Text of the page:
The Tax Cuts and Jobs Act of 2017, signed by the President on December 22, 2017, increased the estate tax exemption to $11.2 million per person. In 2019, based on adjustment for inflation the exemption amount per person has risen to $11.4 million.
For a married couple upon the death of the first spouse, the survivor can add the deceased spouse’s exemption amount to theirs. This is done by electing portability. In 2019 Portability allows a surviving spouse to shelter over $22.4 million on their death.
In 2026 without further legislation, the exemption amount will return to 2017 levels. Adjusted for inflation, this amount is estimated to be $6.5 million per person.
Another important feature of the Act allows persons to make large gifts without paying a gift tax. The catch is the amount of the gift reduces the amount of the lifetime exemption at death. Many wealthy individuals like to make gifts now of assets that will appreciate in order to remove the appreciation from their estate. Here assets with high basis are often gifted as the ability to step up in basis on death is lost with the gift.
If the gifts are small, they do not count against the reduction of the lifetime exemption. For instance, in 2019, $15,000 tax free gifts can be made to anybody without using up part of the $11.2 exemption.
For those who have done advanced planning already, the amount of their unused lifetime gift tax exemption continues to be available.
The step-up in basis rule remains unchanged. Basically step-up in basis lets one inherit an asset without having to pay a capital gains tax on the “appreciation.” Generally, the market value on the date of death becomes the new basis for the property. For those that have held real estate for years, that have exchanged properties using 1031 exchanges, or that have depreciated them over time, the holding of those properties until death can lead to significant tax savings as those properties generally have a very low basis.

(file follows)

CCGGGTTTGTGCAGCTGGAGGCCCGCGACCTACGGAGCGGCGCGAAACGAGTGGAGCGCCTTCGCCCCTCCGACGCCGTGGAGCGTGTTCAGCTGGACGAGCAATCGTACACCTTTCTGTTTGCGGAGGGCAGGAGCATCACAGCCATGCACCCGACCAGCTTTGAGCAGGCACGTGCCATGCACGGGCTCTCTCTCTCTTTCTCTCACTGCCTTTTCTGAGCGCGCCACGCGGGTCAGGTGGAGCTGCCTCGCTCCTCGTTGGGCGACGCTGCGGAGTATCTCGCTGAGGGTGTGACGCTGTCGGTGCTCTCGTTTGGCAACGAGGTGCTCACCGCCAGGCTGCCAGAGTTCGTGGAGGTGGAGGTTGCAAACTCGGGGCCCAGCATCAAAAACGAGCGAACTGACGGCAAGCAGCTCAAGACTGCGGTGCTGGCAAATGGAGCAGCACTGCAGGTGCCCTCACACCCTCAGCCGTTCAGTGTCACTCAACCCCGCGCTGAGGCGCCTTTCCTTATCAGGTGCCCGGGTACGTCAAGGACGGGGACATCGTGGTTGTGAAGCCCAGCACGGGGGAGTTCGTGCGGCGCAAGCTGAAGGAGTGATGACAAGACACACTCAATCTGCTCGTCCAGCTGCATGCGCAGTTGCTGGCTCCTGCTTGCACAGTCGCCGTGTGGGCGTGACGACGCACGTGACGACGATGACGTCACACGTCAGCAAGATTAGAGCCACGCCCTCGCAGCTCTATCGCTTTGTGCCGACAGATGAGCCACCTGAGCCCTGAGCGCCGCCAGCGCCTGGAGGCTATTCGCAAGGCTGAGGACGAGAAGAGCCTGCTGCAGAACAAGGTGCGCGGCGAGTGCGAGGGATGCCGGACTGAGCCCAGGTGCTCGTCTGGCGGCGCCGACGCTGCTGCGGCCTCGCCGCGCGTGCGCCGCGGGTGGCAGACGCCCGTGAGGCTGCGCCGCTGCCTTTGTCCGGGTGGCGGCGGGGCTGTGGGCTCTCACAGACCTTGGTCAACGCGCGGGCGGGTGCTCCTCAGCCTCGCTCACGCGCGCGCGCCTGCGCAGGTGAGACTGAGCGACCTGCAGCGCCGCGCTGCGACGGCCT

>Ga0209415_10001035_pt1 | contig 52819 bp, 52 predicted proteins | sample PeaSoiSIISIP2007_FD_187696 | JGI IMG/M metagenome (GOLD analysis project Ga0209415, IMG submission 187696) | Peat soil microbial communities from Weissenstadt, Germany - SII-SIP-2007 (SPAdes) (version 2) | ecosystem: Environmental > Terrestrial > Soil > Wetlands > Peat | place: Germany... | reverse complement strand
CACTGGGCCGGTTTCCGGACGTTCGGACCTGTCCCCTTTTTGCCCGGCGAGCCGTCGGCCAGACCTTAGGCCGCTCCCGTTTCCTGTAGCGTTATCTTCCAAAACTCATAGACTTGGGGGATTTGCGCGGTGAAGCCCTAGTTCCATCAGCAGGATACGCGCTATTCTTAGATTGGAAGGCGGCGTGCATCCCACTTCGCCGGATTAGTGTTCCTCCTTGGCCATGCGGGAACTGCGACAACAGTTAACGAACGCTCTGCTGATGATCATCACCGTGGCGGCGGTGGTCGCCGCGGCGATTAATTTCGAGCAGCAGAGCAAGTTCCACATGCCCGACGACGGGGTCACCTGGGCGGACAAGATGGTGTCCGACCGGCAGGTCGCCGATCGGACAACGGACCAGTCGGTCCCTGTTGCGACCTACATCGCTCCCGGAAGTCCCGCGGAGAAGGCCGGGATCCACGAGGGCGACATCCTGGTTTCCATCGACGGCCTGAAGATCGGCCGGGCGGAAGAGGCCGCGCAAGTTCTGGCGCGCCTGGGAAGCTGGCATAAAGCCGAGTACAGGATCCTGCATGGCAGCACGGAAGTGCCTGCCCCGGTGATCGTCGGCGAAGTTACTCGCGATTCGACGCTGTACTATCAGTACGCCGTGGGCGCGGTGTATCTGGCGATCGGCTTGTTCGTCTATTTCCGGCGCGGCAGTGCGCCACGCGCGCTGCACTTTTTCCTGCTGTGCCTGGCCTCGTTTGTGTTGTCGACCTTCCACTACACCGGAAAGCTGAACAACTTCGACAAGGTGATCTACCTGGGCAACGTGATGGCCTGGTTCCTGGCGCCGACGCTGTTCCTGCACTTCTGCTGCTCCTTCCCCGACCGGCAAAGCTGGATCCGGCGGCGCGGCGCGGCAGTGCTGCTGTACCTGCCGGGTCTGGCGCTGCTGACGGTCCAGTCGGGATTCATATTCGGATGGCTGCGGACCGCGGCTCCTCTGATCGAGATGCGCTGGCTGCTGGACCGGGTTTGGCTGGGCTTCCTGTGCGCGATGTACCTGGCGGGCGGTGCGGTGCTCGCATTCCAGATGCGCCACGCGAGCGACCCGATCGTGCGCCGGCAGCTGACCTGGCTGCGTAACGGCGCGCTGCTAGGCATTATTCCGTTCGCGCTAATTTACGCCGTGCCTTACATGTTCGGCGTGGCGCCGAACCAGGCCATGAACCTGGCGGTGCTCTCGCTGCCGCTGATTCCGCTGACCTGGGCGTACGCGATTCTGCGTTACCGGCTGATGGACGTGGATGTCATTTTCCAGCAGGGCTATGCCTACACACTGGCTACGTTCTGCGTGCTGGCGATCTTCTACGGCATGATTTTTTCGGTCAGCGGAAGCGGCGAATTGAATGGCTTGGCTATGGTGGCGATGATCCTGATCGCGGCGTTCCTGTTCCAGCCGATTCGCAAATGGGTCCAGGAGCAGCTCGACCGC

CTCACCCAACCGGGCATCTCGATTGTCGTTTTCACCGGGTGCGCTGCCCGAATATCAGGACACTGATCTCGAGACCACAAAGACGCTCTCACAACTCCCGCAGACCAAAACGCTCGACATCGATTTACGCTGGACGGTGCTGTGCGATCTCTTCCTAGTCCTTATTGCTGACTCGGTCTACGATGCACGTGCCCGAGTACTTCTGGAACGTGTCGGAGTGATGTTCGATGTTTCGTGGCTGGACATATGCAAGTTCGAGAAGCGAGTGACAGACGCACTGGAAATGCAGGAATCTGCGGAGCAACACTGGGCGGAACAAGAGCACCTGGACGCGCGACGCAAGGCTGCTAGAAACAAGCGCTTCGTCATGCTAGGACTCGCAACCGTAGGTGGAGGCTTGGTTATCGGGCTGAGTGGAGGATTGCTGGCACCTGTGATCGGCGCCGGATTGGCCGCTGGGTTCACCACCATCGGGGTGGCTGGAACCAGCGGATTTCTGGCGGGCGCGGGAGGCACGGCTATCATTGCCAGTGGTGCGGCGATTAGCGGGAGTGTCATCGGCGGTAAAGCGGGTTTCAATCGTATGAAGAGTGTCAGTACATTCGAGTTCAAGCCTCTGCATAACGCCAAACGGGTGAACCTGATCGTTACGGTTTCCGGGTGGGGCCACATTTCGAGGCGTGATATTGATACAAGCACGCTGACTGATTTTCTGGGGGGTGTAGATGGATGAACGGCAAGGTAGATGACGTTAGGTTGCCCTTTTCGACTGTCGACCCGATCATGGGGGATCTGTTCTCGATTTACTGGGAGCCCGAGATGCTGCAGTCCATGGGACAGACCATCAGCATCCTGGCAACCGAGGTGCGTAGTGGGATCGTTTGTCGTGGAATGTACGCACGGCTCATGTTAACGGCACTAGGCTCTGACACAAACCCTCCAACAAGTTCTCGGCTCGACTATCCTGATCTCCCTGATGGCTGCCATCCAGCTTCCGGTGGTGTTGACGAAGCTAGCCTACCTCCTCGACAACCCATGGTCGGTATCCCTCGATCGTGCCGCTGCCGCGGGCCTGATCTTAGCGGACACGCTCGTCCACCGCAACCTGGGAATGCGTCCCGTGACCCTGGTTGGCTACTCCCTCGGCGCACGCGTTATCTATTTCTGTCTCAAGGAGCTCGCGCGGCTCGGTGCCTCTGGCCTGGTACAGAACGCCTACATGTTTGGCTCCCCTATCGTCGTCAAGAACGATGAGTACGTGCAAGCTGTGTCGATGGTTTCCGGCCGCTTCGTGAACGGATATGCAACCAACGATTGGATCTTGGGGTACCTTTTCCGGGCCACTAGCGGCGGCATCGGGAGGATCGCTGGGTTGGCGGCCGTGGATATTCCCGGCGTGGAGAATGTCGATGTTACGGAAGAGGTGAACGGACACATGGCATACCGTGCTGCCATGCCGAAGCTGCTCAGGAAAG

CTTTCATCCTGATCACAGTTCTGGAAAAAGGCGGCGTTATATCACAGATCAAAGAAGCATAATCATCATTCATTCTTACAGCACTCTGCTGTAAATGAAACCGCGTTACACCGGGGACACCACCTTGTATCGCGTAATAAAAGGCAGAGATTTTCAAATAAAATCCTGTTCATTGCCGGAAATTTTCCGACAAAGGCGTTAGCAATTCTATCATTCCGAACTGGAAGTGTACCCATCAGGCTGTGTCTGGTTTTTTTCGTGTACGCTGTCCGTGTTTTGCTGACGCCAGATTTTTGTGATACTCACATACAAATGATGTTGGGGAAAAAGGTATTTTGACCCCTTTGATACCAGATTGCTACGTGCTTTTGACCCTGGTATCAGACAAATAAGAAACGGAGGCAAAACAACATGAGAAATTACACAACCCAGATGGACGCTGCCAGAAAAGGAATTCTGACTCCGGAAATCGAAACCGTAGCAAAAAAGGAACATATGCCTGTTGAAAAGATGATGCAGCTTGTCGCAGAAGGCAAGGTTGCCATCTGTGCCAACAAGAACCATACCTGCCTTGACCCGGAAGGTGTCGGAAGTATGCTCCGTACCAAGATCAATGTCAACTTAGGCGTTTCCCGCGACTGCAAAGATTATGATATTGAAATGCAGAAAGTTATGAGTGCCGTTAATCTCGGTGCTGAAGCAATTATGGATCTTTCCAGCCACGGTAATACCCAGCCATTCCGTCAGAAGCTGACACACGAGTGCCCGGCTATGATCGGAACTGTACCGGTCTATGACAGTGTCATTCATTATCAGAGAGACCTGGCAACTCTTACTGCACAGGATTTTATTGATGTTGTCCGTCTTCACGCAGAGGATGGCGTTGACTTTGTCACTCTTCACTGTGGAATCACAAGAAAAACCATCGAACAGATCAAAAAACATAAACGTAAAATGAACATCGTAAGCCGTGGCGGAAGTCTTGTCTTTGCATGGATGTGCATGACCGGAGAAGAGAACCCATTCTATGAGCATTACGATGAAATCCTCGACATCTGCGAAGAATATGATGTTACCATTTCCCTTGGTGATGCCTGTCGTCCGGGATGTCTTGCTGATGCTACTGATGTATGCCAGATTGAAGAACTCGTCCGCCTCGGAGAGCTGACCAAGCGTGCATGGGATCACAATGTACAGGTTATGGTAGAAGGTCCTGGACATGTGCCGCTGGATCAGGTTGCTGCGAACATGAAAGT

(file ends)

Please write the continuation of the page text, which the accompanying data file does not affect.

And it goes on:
In 18 years we have gone from 52,000 estate tax returns owing taxes to approximately 1,800 or fewer, according to estimates from the Tax Policy Center. Prior to the 2001 Bush Tax Act, the beginning of the hike in the estate tax exemption, 52,000 estates paid the tax in 2000 when the exemption was $675,000. It was estimated that for deaths occurring in 2017, less than 11,500 estates would have to file an estate tax return, and of those only 5,500 or so will end up owing any tax at all. Those numbers dropped sharply under the new law to 1,800 or so for deaths occurring in 2018.